On December 15, 1836, Confederate spy Emeline Jamison Pigott was born in Carteret County. Living on a farm on Calico Creek, near what is now Morehead City, she witnessed many of the hardships the Civil War brought on, when Confederate, and later, Union soldiers were encamped nearby.
Involved in the Confederate cause early in the war, Pigott became active in nursing as well as gathering supplies for the Confederacy after the death of Private Montford Stokes MacRae at Gettysburg. Piggott had fallen in love with MacRae several years earlier. She organized fishermen to get information that she passed along to her contacts. She also distracted Union soldiers, enabling her brother to carry food to Confederates nearby; and served as a courier, carrying food, medicine and mail to designated locations for pickup in specially-made pockets under her hoop skirt.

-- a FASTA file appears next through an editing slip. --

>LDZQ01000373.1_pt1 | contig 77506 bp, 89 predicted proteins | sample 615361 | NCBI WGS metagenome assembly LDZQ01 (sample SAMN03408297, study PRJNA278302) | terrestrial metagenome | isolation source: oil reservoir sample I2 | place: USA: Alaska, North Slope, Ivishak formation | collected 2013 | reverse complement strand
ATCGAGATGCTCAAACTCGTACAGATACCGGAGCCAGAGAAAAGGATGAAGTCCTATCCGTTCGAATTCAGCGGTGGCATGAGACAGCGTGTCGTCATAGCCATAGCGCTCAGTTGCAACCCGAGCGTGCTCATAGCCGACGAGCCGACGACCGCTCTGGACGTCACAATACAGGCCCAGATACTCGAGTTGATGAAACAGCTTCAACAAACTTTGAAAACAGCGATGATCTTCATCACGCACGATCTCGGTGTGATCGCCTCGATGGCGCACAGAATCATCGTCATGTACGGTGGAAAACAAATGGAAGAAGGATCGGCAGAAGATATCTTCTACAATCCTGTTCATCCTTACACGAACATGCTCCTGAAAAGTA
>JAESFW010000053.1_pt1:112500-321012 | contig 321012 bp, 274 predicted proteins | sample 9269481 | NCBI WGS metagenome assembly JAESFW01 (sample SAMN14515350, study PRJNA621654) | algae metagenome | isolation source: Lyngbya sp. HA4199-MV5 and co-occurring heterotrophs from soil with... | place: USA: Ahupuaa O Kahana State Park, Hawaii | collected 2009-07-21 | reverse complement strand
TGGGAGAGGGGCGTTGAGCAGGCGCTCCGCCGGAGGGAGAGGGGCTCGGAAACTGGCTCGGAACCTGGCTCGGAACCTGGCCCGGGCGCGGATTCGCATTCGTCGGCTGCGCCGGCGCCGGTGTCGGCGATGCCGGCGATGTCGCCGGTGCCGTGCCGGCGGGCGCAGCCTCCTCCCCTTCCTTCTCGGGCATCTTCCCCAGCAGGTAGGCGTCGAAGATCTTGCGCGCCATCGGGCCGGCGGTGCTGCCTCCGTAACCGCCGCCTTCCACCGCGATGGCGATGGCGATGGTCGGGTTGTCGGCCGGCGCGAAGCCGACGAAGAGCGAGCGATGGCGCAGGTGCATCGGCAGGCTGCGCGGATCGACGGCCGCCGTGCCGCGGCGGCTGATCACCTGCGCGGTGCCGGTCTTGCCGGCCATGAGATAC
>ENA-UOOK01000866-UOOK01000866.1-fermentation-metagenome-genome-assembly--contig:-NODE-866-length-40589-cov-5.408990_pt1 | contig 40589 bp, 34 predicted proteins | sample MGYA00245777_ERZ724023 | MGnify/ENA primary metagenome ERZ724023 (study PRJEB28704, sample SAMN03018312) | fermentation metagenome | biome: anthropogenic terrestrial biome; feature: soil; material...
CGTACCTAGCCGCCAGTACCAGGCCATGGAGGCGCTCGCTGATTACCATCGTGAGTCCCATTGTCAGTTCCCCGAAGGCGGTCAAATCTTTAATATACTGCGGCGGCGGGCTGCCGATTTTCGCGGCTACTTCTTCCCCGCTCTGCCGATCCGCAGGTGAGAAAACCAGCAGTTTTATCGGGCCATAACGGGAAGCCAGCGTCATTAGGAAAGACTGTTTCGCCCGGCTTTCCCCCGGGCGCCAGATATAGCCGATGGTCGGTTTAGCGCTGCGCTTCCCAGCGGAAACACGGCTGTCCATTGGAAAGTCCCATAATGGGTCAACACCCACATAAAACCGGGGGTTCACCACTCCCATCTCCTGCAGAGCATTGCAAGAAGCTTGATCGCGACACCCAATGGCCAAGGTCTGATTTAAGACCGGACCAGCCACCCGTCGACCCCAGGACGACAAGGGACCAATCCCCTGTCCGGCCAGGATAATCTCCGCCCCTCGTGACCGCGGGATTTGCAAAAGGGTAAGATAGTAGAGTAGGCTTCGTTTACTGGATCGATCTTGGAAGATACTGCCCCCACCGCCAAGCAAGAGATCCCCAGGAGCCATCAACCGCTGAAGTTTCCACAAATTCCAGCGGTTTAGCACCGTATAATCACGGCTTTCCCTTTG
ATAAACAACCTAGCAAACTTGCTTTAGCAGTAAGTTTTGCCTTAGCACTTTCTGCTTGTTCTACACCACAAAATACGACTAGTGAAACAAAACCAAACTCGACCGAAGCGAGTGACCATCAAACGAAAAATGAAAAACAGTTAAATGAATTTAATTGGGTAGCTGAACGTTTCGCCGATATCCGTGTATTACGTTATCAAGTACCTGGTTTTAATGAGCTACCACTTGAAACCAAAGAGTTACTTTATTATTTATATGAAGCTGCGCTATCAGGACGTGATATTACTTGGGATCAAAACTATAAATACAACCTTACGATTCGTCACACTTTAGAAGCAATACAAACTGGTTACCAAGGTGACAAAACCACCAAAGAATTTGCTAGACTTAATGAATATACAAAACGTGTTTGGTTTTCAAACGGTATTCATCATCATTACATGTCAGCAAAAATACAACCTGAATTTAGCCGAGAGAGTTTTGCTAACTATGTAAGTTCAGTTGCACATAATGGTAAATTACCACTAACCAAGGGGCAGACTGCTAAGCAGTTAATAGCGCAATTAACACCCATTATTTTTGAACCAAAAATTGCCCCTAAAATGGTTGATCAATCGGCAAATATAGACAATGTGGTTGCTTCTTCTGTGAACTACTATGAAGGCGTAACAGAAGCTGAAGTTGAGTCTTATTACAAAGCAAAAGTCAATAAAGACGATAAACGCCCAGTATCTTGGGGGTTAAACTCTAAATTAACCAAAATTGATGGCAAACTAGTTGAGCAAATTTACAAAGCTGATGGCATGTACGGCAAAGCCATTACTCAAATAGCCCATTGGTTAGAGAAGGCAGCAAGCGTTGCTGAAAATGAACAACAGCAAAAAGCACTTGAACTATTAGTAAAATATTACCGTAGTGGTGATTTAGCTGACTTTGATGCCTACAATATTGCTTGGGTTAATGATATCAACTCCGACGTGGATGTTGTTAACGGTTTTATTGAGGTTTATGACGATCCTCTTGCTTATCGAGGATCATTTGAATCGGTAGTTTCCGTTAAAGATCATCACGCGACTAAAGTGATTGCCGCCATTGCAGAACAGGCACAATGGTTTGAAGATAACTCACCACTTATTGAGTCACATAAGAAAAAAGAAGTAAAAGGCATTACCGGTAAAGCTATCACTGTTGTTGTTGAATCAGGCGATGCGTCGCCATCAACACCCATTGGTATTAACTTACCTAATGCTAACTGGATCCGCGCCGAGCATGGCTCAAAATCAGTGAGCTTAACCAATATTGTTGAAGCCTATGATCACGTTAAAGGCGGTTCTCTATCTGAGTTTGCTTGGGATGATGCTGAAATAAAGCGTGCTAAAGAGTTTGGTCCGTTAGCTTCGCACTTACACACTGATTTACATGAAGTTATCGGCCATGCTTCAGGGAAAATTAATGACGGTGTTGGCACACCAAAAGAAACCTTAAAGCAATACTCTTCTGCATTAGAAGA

Arrested on suspicion of spying, Pigott was imprisoned and taken to court repeatedly, but was never brought to trial. While in prison, an attempt was made on her life but, even after her release, she continued to aid the Confederacy, remaining true to the cause until her death in 1919.
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